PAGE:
For the last three days right here in New York, the best high school jazz ensembles in the country have been getting the kind of instruction they could only imagine - if it wasn't actually happening.
But it was the instructor himself who may have been benefitting most of all.
The competition is called "Essentially Ellington."
Strictly speaking, there's only one winner, but given who's watching, critiquing and teaching, everyone walks away with a prize.
Wynton Marsalis, an American treasure, is the lead mentor here.
"We're not going to say this is fantastic playing if it's not because we want you to become the best that you can be," he said.
For the kids asking him questions, it's like talking, hitting with Babe Ruth. Does he detect the nervousness and anxiousness in them?
"Maybe for some in the beginning, but many have done a lot to earn the right to be here. You know 2,700 bands this year are participating in this competition. This is the top 15."
For three days, Marsalis and other top jazz artists conduct intensive classes for the next generation as well as record one student composer's work. This year it's a piece by Jeric Rocamora, a high school senior from Roseville, California, who couldn't fly to New York because of a collapsed lung. But when you're a jazz musician and can spend three days with Wynton Marsalis, you hop a train.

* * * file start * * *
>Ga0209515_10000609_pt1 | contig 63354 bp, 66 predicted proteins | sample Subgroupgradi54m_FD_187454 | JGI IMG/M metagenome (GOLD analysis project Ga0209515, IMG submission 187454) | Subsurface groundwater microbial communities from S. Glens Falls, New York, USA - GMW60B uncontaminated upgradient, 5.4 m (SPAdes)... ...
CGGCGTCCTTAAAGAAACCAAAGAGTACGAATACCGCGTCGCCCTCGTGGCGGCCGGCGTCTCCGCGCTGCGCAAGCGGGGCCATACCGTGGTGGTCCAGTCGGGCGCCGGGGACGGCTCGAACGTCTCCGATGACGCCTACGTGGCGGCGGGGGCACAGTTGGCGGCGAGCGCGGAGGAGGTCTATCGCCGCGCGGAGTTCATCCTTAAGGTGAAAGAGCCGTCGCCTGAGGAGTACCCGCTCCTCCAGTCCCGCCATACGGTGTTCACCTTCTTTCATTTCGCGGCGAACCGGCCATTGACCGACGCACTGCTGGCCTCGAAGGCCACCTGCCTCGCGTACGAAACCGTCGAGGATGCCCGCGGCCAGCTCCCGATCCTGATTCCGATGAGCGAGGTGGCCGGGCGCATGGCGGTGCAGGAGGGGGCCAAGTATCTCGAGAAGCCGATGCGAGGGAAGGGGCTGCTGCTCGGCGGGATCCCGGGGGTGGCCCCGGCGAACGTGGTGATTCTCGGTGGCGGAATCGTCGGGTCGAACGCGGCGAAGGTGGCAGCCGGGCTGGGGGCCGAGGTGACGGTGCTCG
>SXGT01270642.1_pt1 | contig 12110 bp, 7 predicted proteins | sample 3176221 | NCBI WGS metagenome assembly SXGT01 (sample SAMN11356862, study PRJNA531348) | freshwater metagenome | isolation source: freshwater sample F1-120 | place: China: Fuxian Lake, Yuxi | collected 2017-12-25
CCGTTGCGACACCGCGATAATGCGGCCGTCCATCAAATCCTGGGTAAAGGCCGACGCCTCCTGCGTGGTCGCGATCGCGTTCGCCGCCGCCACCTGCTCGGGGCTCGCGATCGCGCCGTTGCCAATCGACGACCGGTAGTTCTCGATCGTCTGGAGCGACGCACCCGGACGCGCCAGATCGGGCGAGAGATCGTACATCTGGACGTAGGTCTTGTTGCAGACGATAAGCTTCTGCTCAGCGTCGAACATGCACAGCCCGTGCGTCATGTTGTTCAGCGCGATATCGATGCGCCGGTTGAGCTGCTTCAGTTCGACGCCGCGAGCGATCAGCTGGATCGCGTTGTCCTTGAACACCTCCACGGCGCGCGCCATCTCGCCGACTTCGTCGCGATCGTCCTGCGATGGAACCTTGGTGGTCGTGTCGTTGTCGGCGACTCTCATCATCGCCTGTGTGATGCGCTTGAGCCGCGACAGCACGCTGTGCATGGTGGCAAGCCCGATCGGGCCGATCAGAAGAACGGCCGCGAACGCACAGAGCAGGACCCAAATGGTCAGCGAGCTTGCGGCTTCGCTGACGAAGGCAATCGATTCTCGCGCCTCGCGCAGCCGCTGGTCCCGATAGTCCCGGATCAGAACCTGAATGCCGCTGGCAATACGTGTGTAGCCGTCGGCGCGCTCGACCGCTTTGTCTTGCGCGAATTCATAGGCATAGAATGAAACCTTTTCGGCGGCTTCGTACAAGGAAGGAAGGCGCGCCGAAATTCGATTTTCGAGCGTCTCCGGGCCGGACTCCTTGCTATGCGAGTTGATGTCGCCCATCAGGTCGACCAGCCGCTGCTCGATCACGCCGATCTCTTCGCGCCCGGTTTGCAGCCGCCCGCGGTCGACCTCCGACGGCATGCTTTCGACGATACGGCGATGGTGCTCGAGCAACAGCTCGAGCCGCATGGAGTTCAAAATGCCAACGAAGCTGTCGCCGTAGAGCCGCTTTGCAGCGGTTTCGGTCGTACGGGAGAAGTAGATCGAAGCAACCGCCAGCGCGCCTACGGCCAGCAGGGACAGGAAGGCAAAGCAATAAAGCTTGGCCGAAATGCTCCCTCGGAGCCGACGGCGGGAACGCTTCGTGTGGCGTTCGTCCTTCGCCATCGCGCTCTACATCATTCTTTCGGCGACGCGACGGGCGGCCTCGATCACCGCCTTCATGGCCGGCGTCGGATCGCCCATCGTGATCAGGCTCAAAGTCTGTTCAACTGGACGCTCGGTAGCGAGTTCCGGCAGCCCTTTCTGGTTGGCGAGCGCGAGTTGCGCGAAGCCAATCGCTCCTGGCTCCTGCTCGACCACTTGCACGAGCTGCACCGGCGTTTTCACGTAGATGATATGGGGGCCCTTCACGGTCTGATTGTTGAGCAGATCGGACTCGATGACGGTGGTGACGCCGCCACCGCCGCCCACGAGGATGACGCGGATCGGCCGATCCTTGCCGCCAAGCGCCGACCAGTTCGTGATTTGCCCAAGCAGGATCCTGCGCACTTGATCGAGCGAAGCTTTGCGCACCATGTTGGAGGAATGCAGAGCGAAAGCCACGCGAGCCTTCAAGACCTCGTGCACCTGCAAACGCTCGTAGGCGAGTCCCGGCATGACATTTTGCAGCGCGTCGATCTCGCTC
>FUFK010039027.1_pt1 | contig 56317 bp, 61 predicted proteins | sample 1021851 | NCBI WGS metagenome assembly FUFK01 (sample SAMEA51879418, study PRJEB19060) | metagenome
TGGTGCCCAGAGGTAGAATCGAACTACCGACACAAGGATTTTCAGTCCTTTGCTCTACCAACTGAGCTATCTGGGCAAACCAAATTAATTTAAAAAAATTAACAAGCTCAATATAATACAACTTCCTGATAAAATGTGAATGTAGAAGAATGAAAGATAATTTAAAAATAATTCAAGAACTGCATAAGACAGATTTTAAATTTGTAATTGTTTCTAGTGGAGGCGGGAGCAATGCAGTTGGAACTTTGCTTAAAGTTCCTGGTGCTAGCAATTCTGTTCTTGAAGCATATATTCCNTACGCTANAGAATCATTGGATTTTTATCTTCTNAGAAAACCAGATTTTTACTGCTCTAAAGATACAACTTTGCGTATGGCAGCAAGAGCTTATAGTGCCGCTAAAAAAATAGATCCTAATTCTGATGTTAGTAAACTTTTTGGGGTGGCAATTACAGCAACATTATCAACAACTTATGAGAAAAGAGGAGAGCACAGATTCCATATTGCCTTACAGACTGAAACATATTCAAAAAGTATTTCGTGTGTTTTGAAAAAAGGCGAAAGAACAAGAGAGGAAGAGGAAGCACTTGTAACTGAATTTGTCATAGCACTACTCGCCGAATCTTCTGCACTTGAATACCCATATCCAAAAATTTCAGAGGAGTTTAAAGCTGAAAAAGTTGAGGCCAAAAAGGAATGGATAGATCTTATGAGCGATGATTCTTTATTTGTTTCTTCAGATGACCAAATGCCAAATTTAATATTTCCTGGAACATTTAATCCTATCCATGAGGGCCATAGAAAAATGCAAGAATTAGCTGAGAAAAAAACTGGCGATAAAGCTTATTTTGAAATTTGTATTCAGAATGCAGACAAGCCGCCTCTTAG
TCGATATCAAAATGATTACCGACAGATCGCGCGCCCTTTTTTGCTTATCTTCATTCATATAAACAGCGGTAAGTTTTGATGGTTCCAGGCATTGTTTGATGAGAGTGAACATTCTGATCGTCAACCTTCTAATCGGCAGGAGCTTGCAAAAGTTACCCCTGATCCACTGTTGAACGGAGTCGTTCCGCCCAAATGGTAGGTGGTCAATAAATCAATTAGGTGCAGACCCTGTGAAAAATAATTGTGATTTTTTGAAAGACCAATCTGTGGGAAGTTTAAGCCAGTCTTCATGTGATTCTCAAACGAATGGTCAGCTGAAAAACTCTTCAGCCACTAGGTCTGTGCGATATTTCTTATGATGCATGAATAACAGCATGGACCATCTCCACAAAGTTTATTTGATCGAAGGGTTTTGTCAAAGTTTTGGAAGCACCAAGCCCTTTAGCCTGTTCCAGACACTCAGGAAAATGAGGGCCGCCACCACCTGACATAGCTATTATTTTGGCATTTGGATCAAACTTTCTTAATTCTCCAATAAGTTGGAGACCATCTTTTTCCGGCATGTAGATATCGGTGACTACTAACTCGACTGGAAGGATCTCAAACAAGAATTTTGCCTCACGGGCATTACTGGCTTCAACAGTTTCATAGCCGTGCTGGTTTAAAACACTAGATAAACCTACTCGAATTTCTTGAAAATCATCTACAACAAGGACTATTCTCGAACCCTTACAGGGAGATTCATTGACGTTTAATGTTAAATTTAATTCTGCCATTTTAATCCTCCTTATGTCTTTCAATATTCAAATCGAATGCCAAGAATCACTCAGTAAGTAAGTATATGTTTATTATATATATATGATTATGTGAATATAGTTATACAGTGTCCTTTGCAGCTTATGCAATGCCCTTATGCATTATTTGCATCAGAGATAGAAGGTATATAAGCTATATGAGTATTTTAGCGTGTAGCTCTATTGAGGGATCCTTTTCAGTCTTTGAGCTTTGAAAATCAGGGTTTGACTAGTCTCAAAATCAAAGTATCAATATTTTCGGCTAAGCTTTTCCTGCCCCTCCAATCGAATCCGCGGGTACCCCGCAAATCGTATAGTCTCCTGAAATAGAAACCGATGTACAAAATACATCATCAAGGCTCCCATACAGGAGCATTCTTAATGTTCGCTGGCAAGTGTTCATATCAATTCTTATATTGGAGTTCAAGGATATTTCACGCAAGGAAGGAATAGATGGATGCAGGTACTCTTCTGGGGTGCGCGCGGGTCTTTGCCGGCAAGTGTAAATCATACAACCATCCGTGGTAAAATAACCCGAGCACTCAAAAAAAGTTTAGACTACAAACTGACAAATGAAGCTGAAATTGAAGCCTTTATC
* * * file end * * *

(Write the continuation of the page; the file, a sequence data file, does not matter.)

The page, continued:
"It's kind of weird hearing your music being played," Rocamora said.
Especially by this group?
Watching Marsalis with these kids, you wonder who was the getting the most out of the last few days.
"I'm still a kid," Marsalis said. "I mean I loved and learned so much from seeing how they play."
For him, it's a way to reconnect with a certain undiluted passion of youth.
"You know, you get older, you become jaded, it's hard to maintain your enthusiasm the way that you had it when you were young," he said. "Because you didn't know what you knew. So the challenge is, how can I be wise and get the wisdom of an older person and go through all of the bumps that life is going to give me but maintain that passionate intensity."
Does this let him tap back into that?
"Oh I tap into it and I love it," he said.
As for the next generation, Rocamora will be attending the Berklee College of Music in Boston this fall on a full scholarship.